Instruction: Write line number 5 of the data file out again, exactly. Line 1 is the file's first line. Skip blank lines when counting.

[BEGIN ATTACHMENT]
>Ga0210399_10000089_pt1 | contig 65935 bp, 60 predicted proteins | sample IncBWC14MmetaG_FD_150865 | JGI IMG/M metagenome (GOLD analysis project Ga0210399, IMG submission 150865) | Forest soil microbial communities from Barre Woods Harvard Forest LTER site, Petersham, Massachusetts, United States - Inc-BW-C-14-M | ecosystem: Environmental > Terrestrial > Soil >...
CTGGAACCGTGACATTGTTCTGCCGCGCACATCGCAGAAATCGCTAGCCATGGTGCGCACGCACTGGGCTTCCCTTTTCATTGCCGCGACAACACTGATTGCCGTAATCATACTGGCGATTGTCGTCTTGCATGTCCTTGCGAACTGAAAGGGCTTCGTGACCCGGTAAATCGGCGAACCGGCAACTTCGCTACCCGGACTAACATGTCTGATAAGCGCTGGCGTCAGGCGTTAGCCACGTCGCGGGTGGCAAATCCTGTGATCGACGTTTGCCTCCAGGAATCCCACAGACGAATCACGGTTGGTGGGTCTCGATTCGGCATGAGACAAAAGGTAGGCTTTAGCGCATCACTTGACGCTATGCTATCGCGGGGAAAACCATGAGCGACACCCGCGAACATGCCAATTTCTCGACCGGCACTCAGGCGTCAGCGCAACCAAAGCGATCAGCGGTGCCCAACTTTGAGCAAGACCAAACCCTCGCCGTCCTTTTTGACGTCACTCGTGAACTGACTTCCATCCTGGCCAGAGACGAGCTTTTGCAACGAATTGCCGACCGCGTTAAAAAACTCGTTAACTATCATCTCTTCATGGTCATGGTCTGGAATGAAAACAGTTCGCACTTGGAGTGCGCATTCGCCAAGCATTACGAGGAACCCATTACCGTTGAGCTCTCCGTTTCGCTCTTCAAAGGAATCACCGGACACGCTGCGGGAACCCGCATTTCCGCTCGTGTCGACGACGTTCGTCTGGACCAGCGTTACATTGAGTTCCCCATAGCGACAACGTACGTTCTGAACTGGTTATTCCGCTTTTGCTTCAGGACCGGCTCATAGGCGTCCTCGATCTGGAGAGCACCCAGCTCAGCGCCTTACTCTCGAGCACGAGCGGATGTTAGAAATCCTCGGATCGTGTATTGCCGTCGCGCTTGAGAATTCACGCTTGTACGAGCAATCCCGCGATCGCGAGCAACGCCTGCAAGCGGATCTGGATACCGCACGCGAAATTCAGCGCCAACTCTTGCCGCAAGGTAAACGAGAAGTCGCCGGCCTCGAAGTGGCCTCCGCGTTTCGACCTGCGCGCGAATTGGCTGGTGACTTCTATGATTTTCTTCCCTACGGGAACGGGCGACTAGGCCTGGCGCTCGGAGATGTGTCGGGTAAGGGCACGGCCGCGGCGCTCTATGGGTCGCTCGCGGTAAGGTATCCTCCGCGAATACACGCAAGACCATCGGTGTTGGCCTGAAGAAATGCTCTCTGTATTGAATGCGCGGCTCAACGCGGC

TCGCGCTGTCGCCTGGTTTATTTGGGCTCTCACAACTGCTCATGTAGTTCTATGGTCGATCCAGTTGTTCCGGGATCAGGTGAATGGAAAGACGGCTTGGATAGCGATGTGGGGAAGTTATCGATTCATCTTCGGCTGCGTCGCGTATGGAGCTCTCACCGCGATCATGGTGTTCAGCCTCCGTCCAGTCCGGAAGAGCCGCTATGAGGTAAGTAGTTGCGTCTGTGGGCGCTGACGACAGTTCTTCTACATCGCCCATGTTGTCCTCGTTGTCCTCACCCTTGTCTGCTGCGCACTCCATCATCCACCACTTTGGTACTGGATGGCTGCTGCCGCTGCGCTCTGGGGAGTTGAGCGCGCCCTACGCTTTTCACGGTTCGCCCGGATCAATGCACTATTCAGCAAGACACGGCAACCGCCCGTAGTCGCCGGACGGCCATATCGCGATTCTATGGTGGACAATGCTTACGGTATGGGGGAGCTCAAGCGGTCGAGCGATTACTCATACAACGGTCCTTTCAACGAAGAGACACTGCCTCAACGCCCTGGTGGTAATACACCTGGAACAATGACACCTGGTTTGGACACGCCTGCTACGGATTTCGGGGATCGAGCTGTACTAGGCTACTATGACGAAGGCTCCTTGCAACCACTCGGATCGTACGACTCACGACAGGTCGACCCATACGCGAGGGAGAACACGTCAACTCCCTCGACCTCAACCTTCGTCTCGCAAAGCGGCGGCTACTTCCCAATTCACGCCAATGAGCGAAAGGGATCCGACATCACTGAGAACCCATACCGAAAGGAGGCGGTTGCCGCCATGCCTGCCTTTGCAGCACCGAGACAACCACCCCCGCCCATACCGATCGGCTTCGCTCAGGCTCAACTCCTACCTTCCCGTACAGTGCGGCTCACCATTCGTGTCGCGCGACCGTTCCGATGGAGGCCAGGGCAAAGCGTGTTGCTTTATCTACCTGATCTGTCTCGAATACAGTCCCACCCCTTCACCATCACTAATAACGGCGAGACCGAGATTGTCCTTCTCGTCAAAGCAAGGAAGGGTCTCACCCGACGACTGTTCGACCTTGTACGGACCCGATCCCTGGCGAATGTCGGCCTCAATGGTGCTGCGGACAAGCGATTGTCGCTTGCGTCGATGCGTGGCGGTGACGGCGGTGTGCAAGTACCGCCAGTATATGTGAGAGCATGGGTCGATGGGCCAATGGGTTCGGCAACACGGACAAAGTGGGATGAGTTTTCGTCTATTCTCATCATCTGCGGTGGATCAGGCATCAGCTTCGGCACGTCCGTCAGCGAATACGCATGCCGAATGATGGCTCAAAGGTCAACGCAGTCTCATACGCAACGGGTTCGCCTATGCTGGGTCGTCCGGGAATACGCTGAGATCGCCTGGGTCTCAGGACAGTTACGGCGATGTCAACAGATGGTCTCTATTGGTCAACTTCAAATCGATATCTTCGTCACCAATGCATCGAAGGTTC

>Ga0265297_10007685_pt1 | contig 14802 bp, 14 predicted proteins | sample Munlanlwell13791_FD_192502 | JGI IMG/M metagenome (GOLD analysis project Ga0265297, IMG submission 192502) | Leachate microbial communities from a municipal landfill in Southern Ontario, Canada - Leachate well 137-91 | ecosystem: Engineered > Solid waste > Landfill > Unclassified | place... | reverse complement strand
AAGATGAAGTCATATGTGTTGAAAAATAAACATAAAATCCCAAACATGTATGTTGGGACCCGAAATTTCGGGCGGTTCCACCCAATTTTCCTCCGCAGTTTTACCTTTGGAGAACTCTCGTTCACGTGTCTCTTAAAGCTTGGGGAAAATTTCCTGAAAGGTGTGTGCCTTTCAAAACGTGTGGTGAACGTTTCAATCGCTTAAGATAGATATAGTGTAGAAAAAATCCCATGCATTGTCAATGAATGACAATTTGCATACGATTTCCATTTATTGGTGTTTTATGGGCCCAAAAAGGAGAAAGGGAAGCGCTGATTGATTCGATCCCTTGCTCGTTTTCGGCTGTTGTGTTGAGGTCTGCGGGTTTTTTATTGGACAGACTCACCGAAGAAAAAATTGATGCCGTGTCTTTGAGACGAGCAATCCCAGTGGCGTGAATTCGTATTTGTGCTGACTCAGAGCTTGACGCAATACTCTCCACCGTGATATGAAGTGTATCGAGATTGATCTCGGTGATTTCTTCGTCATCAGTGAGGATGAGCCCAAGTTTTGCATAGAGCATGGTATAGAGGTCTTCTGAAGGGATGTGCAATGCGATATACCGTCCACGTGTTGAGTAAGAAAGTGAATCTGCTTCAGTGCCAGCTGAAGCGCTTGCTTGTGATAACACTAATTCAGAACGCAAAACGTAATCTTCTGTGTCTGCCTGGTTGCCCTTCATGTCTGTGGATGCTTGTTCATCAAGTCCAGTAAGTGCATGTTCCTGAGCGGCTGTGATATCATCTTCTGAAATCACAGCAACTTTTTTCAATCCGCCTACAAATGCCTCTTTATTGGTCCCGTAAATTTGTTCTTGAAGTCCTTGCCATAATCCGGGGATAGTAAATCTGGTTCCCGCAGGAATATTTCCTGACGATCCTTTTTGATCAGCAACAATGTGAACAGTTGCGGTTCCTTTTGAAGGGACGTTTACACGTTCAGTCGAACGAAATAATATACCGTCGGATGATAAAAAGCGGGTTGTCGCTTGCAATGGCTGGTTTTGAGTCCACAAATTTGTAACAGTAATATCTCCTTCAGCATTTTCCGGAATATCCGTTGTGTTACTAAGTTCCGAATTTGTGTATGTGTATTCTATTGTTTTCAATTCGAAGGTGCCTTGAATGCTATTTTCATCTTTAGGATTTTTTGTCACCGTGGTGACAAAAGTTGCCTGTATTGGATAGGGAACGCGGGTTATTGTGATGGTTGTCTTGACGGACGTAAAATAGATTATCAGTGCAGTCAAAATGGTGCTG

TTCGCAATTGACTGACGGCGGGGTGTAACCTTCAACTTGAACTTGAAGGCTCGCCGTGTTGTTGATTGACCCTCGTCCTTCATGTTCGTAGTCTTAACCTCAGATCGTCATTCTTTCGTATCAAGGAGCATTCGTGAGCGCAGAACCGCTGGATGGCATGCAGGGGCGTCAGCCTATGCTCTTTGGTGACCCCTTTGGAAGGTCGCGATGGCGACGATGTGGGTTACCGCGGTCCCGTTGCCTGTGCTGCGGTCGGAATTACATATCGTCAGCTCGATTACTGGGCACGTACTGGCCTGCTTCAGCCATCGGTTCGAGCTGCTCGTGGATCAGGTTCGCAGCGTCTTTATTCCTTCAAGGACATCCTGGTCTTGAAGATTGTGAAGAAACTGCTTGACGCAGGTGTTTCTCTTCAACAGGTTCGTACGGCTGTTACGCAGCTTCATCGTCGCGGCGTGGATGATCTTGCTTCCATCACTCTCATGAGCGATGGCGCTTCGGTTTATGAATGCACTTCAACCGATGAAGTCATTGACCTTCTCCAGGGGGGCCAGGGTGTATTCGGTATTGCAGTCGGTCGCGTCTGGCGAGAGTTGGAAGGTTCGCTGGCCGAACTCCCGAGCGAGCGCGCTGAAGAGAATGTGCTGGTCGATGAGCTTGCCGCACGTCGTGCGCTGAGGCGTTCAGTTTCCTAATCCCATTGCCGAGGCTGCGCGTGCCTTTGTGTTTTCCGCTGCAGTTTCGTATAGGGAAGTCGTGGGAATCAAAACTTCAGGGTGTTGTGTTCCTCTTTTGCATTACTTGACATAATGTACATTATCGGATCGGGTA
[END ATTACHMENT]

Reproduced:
AAGATGAAGTCATATGTGTTGAAAAATAAACATAAAATCCCAAACATGTATGTTGGGACCCGAAATTTCGGGCGGTTCCACCCAATTTTCCTCCGCAGTTTTACCTTTGGAGAACTCTCGTTCACGTGTCTCTTAAAGCTTGGGGAAAATTTCCTGAAAGGTGTGTGCCTTTCAAAACGTGTGGTGAACGTTTCAATCGCTTAAGATAGATATAGTGTAGAAAAAATCCCATGCATTGTCAATGAATGACAATTTGCATACGATTTCCATTTATTGGTGTTTTATGGGCCCAAAAAGGAGAAAGGGAAGCGCTGATTGATTCGATCCCTTGCTCGTTTTCGGCTGTTGTGTTGAGGTCTGCGGGTTTTTTATTGGACAGACTCACCGAAGAAAAAATTGATGCCGTGTCTTTGAGACGAGCAATCCCAGTGGCGTGAATTCGTATTTGTGCTGACTCAGAGCTTGACGCAATACTCTCCACCGTGATATGAAGTGTATCGAGATTGATCTCGGTGATTTCTTCGTCATCAGTGAGGATGAGCCCAAGTTTTGCATAGAGCATGGTATAGAGGTCTTCTGAAGGGATGTGCAATGCGATATACCGTCCACGTGTTGAGTAAGAAAGTGAATCTGCTTCAGTGCCAGCTGAAGCGCTTGCTTGTGATAACACTAATTCAGAACGCAAAACGTAATCTTCTGTGTCTGCCTGGTTGCCCTTCATGTCTGTGGATGCTTGTTCATCAAGTCCAGTAAGTGCATGTTCCTGAGCGGCTGTGATATCATCTTCTGAAATCACAGCAACTTTTTTCAATCCGCCTACAAATGCCTCTTTATTGGTCCCGTAAATTTGTTCTTGAAGTCCTTGCCATAATCCGGGGATAGTAAATCTGGTTCCCGCAGGAATATTTCCTGACGATCCTTTTTGATCAGCAACAATGTGAACAGTTGCGGTTCCTTTTGAAGGGACGTTTACACGTTCAGTCGAACGAAATAATATACCGTCGGATGATAAAAAGCGGGTTGTCGCTTGCAATGGCTGGTTTTGAGTCCACAAATTTGTAACAGTAATATCTCCTTCAGCATTTTCCGGAATATCCGTTGTGTTACTAAGTTCCGAATTTGTGTATGTGTATTCTATTGTTTTCAATTCGAAGGTGCCTTGAATGCTATTTTCATCTTTAGGATTTTTTGTCACCGTGGTGACAAAAGTTGCCTGTATTGGATAGGGAACGCGGGTTATTGTGATGGTTGTCTTGACGGACGTAAAATAGATTATCAGTGCAGTCAAAATGGTGCTG